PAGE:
I had met those guys [comedians David Anthony Higgins, Steve Higgins and Dave “Gruber” Allen] and just was really knocked out by them. They had this culture they had created in Los Angeles. When I first approached Comedy Channel with “Mystery Science Theater,” they also rolled out this development deal that they handed to 12 or 14 people. They said, “Create shows for us. We want your ideas.” I took my money—it wasn’t very much. It might have been four or six thousand dollars. But I took all my money and made the pilot [for “Higgins Boys”]. I think most other people just wrote a synopsis maybe and took the money. But I felt like you had to experience the show. So we made the pilot for “Higgins Boys and Gruber,” and it worked out really well. I just made the setting in the Higgins Boys and Gruber’s house, which is a [real-life] place they called “The Ranch.” There were always all these interesting people hanging around there. That’s where I met Judd Apatow. Judd was hanging out at The Ranch back in the day. I decided to recreate their house. They’re just really fun to hang out with, so I just tried to create that with that show.
A few years later, you reunited with Dave Allen when you both played characters on “Freaks and Geeks.”
Yup. Absolutely. That was Judd’s show. I also met Paul Feig through those guys. Paul created “Freaks and Geeks,” and that’s how I ended up on that. At that point they owed me. ... I had hired Paul and Judd for a pilot I did, and they were just returning the favor.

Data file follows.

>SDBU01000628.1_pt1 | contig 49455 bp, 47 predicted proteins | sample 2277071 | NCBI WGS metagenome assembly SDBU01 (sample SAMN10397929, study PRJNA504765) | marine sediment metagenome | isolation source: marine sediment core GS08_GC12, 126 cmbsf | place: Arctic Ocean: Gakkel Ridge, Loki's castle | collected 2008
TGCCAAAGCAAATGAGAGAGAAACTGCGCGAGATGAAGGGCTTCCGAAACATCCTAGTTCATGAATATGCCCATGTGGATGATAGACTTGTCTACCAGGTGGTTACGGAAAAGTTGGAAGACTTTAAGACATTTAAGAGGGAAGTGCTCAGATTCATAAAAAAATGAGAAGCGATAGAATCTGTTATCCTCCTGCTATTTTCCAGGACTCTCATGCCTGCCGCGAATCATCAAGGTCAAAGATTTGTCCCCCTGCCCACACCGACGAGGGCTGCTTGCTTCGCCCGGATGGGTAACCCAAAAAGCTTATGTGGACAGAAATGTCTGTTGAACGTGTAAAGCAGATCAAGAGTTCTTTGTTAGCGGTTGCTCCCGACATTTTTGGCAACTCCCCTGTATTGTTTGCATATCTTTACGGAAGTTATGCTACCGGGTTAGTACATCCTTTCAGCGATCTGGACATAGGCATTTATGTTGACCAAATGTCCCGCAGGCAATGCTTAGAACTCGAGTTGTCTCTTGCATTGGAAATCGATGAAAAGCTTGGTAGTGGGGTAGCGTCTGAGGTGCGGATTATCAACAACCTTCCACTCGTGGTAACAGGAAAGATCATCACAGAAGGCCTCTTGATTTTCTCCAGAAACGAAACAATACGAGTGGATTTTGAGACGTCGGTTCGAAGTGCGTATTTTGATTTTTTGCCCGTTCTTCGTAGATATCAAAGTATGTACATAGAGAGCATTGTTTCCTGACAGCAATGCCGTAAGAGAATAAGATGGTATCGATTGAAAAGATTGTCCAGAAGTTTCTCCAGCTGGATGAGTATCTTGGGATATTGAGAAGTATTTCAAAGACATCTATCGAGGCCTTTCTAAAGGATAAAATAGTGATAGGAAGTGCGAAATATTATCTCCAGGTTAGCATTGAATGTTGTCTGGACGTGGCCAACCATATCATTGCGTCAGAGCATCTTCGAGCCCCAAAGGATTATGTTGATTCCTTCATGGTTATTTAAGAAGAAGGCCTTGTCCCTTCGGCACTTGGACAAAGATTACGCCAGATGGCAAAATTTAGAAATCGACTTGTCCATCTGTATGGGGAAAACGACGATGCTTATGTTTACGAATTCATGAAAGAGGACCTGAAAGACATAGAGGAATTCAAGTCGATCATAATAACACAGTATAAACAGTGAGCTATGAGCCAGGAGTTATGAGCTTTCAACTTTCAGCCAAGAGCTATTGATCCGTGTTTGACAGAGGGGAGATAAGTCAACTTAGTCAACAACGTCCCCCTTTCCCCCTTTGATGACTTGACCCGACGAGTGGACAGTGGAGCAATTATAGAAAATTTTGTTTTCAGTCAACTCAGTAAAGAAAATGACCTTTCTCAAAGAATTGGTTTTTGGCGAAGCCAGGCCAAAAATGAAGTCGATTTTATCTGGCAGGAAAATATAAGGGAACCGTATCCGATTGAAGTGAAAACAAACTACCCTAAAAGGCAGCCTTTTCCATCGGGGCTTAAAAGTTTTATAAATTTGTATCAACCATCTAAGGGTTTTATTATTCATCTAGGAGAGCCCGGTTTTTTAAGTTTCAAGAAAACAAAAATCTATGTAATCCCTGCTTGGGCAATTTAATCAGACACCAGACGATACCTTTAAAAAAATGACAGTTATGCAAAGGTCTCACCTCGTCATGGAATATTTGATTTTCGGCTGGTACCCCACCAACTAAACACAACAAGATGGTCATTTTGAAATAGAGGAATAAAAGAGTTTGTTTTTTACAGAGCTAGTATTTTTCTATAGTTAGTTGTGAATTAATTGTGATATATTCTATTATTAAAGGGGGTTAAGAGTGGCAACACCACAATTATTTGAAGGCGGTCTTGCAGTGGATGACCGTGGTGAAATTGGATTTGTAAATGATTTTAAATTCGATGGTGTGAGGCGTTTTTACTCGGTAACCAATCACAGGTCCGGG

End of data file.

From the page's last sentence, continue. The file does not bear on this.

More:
In recent years you’ve been revisiting your “Mystery Science Theater” days with the live “Cinematic Titanic” shows, featuring “MST3K” alums Trace Beaulieu, Frank Conniff and Mary Jo Pehl. Is that over with now or just on hiatus?
It’s done. When we started we agreed to do it for five years. I think we did it an extra year. But yeah, we’re done with that now. For the time being.
While you’re in Albuquerque, you’ll be performing your one-man show. What can fans look forward to with that?
I’m gonna do “Riffing Myself,” which is basically the creation story of “MST3K.” It’s the origin story. It’s where all the ideas came from: the robots, why they are who they are, their names. It’s really for the “Mystery Science Theater” nerd who wants to know more. I’ve done it as a theater show mostly. Last year I did it about 12 times in 12 cities. This is the first time I’ve done conventions. My first one was Indy PopCon [in Indianapolis]. Then I’m doing it this weekend at Monster Bash [in Mars, Penn.]. Then doing it in Albuquerque. So I just transitioned from doing theaters to doing the cons. Which I’m really enjoying. I’ve never really done them before. Just a few. We did Comic-Con [in San Diego] on the 20th anniversary of “Mystery Science Theater.” But that’s about it.
So now you get to come face-to-face with your fans.
You know, it’s funny. Doing six years of “Cinematic Titanic,” we did over a hundred live shows. So I got really good at meeting the public and signing autographs. There is an art to it. It’s really its own performance. So I feel glad I got to do all those shows and kind of get ready. Because I like it.
Do you see a lot of people showing up in red Gizmonic Institute jumpsuits?
There’s always people that bring robots. I’m trying to think—yeah, you know, you’re right. At every con I’ve ever been to, people are either dressed like Dr. Forrester or they wear my jumpsuit. But lots of robots.
That’s gotta be fun. You basically grew up as a builder, an inventor, a prop comic.
No, I love it. Nerd culture is really fantastic, and obviously I think it has a lot to do with the success of “Mystery Science Theater.” There’s such a good fan base. And they care. And also what I love is that they’re makers. If they find something they like, they love to recreate it or figure out how it’s made.